Bubbly, ‘mammatus’ clouds explained

Those peculiar clouds you’ve seen around town aren’t a rare phenomenon, mammatus clouds are common around storms.

Mammatus clouds observed in San Antonio on June 19, 2023 (2023 KSAT)

When it comes to cool cloud formations, mammatus clouds rank high.

They’re a favorite with KSAT Connect users who sometimes call them bubble clouds or cotton ball clouds. They were actually named for something else. Mammatus derives from the Latin word “mamma” which means udder or breast.

How are mammatus clouds formed?

Mammatus clouds can be easily identified as cloud pockets appearing to hang downwards. This occurs when pockets of cold air begin to descend toward the surface. As the cold air descends into warmer air, it reaches a point where the available water vapor condenses and makes a bubbly shape.

Mammatus clouds!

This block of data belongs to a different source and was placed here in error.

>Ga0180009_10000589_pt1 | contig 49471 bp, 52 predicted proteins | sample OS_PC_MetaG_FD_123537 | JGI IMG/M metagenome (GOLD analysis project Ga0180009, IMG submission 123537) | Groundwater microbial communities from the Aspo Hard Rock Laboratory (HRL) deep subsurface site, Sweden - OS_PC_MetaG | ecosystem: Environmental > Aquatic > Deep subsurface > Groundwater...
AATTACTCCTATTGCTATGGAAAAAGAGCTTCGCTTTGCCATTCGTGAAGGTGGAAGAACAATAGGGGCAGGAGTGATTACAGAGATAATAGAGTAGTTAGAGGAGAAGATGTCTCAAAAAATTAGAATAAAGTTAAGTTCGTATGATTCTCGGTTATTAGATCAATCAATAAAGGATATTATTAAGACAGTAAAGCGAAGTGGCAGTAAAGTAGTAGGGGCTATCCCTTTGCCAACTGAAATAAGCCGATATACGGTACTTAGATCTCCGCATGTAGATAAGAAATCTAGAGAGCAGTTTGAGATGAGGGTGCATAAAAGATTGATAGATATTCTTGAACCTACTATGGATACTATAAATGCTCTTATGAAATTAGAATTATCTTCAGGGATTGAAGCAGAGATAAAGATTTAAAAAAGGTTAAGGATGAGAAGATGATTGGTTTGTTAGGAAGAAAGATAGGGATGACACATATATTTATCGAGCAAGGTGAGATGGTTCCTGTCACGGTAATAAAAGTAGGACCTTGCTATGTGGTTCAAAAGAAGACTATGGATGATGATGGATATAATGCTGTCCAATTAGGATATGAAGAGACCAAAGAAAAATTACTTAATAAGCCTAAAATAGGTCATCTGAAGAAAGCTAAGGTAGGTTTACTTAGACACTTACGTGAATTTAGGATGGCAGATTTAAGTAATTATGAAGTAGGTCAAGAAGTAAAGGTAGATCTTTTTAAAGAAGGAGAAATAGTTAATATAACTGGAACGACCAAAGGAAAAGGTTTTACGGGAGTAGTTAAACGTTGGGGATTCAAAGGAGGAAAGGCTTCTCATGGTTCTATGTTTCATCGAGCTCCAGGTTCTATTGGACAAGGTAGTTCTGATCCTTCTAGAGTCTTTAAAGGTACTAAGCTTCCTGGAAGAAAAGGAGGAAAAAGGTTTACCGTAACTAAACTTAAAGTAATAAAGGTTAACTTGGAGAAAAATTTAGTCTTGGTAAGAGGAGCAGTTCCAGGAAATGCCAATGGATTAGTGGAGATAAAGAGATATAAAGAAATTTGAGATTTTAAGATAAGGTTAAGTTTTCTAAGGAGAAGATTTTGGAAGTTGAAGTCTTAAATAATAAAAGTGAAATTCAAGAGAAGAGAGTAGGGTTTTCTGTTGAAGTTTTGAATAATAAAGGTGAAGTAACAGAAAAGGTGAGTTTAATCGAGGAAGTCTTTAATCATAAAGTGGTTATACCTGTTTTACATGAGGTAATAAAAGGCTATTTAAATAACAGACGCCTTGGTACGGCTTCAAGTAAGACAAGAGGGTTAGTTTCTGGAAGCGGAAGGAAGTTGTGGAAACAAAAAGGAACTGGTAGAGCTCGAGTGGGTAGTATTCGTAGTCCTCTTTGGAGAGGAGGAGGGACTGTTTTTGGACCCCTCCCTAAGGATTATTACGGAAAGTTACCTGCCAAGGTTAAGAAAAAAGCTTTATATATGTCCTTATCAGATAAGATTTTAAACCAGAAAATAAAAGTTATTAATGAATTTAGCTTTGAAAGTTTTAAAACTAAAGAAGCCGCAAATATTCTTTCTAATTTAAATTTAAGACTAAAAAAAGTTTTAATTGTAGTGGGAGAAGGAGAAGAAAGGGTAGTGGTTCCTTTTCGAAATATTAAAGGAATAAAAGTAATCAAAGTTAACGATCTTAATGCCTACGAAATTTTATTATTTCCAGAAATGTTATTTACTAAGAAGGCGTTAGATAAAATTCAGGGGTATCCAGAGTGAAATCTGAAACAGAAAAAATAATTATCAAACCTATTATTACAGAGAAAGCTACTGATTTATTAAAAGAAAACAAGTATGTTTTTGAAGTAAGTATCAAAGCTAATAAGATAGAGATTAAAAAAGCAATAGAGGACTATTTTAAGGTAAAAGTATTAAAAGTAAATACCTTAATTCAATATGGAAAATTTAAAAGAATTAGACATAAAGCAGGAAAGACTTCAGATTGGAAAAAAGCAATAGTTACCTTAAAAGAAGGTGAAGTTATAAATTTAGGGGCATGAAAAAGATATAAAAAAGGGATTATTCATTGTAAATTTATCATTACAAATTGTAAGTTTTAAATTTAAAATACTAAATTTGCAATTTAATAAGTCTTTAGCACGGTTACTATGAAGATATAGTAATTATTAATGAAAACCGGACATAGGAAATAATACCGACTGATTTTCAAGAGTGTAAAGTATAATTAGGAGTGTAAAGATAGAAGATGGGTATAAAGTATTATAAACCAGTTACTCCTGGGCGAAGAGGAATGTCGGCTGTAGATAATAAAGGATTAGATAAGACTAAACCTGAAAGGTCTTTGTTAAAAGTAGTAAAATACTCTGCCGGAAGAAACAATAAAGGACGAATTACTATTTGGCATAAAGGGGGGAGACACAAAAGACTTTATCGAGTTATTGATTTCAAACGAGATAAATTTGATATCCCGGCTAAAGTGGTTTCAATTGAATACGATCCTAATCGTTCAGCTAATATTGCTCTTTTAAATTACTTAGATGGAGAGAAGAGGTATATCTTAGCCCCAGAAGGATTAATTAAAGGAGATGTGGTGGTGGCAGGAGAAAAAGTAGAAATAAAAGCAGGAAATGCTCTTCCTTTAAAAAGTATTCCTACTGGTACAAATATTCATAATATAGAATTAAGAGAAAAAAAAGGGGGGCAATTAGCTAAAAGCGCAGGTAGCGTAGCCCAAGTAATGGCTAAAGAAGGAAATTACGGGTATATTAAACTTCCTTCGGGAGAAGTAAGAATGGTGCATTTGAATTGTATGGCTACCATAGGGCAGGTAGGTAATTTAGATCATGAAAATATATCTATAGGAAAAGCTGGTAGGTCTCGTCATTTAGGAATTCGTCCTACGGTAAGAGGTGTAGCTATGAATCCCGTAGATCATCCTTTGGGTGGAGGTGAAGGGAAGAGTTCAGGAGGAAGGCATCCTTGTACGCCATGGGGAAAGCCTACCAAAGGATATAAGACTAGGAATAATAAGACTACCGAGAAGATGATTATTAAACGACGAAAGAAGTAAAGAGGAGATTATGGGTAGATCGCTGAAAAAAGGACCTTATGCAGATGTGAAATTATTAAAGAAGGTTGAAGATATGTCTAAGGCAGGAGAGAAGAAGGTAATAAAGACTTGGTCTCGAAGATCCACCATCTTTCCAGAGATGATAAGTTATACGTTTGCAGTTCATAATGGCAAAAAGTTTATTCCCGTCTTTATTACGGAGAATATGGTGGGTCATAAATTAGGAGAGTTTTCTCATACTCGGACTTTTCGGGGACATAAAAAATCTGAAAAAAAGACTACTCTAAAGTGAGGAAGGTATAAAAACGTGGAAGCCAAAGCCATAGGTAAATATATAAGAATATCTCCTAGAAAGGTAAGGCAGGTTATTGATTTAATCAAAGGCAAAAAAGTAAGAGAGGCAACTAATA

San Antonio

What mammatus clouds mean

Mammatus clouds look ominous, but they mean no harm. They can often be found on the undersides of storms hanging from the anvil of cumulonimbus clouds. Mammatus are a reminder of the spectacular things our atmosphere is capable of producing.

Cumulonimbus cloud with mammatus located under anvil. (2023 KSAT)

See more photos from KSAT Connect

Taylor Mcclelland

Some Mammatus clouds reflecting off woodlawn lake this evening.

San Antonio
The Rosas

Bubble clouds!!! 😊

San Antonio
Tammie G

“Bubble Clouds”

San Antonio

About the Author

Leah Mata-Rodriguez is an intern with the KSAT Weather Authority team. She is a rising senior at Texas A&M University majoring in Meteorology. Originally from Pearsall, Leah grew up watching KSAT 12 before and after school. She always looks forward to eating food from Mexican restaurants and bakeries around San Antonio and her hometown.

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